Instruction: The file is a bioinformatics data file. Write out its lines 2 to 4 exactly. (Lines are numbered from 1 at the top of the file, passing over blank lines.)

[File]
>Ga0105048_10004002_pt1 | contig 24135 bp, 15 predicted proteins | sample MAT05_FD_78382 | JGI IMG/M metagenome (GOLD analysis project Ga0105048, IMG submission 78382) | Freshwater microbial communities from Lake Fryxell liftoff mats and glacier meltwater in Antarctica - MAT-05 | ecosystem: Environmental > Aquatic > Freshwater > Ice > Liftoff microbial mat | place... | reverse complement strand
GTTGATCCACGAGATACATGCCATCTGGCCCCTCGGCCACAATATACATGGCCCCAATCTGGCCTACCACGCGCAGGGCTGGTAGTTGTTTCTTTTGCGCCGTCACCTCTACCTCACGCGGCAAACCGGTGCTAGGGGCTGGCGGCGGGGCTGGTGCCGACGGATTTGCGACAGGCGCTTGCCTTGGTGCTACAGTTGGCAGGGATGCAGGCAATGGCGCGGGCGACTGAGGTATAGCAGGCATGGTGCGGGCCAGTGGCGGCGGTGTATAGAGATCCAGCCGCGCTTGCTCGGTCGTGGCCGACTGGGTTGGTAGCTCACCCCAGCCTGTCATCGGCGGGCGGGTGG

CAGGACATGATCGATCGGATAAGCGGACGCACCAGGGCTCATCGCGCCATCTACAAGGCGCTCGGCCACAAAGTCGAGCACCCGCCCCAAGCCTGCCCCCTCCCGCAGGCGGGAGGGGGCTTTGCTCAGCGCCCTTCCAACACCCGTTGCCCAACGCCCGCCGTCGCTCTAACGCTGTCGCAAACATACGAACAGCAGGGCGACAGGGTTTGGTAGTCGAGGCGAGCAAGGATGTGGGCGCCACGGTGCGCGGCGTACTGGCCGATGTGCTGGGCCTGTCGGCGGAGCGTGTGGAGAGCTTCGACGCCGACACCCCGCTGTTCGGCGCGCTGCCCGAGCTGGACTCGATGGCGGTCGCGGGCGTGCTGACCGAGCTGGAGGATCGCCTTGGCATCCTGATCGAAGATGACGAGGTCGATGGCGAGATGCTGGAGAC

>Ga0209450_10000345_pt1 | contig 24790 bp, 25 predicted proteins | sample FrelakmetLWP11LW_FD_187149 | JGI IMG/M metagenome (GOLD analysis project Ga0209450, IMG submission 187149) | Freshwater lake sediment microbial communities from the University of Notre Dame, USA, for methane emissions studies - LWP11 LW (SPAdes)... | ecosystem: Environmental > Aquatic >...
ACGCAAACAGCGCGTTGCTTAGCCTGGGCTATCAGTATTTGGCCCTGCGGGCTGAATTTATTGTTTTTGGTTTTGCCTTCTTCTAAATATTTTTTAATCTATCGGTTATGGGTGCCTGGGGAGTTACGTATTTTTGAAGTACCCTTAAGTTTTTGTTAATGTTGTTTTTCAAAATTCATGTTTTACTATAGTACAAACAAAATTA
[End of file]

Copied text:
GTTGATCCACGAGATACATGCCATCTGGCCCCTCGGCCACAATATACATGGCCCCAATCTGGCCTACCACGCGCAGGGCTGGTAGTTGTTTCTTTTGCGCCGTCACCTCTACCTCACGCGGCAAACCGGTGCTAGGGGCTGGCGGCGGGGCTGGTGCCGACGGATTTGCGACAGGCGCTTGCCTTGGTGCTACAGTTGGCAGGGATGCAGGCAATGGCGCGGGCGACTGAGGTATAGCAGGCATGGTGCGGGCCAGTGGCGGCGGTGTATAGAGATCCAGCCGCGCTTGCTCGGTCGTGGCCGACTGGGTTGGTAGCTCACCCCAGCCTGTCATCGGCGGGCGGGTGG

CAGGACATGATCGATCGGATAAGCGGACGCACCAGGGCTCATCGCGCCATCTACAAGGCGCTCGGCCACAAAGTCGAGCACCCGCCCCAAGCCTGCCCCCTCCCGCAGGCGGGAGGGGGCTTTGCTCAGCGCCCTTCCAACACCCGTTGCCCAACGCCCGCCGTCGCTCTAACGCTGTCGCAAACATACGAACAGCAGGGCGACAGGGTTTGGTAGTCGAGGCGAGCAAGGATGTGGGCGCCACGGTGCGCGGCGTACTGGCCGATGTGCTGGGCCTGTCGGCGGAGCGTGTGGAGAGCTTCGACGCCGACACCCCGCTGTTCGGCGCGCTGCCCGAGCTGGACTCGATGGCGGTCGCGGGCGTGCTGACCGAGCTGGAGGATCGCCTTGGCATCCTGATCGAAGATGACGAGGTCGATGGCGAGATGCTGGAGAC

>Ga0209450_10000345_pt1 | contig 24790 bp, 25 predicted proteins | sample FrelakmetLWP11LW_FD_187149 | JGI IMG/M metagenome (GOLD analysis project Ga0209450, IMG submission 187149) | Freshwater lake sediment microbial communities from the University of Notre Dame, USA, for methane emissions studies - LWP11 LW (SPAdes)... | ecosystem: Environmental > Aquatic >...